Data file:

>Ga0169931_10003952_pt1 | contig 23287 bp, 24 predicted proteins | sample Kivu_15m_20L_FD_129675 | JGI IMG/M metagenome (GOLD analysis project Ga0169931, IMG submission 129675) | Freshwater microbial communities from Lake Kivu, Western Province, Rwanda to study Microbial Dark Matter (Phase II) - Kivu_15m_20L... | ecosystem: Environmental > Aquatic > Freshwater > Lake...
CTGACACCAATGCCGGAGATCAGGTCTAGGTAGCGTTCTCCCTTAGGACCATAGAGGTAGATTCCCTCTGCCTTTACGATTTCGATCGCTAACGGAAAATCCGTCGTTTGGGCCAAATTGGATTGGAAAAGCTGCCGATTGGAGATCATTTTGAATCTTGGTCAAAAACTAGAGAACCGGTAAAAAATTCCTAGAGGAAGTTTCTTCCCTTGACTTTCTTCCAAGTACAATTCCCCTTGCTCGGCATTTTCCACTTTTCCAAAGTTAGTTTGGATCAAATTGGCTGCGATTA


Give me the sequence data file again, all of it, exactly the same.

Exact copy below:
>Ga0169931_10003952_pt1 | contig 23287 bp, 24 predicted proteins | sample Kivu_15m_20L_FD_129675 | JGI IMG/M metagenome (GOLD analysis project Ga0169931, IMG submission 129675) | Freshwater microbial communities from Lake Kivu, Western Province, Rwanda to study Microbial Dark Matter (Phase II) - Kivu_15m_20L... | ecosystem: Environmental > Aquatic > Freshwater > Lake...
CTGACACCAATGCCGGAGATCAGGTCTAGGTAGCGTTCTCCCTTAGGACCATAGAGGTAGATTCCCTCTGCCTTTACGATTTCGATCGCTAACGGAAAATCCGTCGTTTGGGCCAAATTGGATTGGAAAAGCTGCCGATTGGAGATCATTTTGAATCTTGGTCAAAAACTAGAGAACCGGTAAAAAATTCCTAGAGGAAGTTTCTTCCCTTGACTTTCTTCCAAGTACAATTCCCCTTGCTCGGCATTTTCCACTTTTCCAAAGTTAGTTTGGATCAAATTGGCTGCGATTA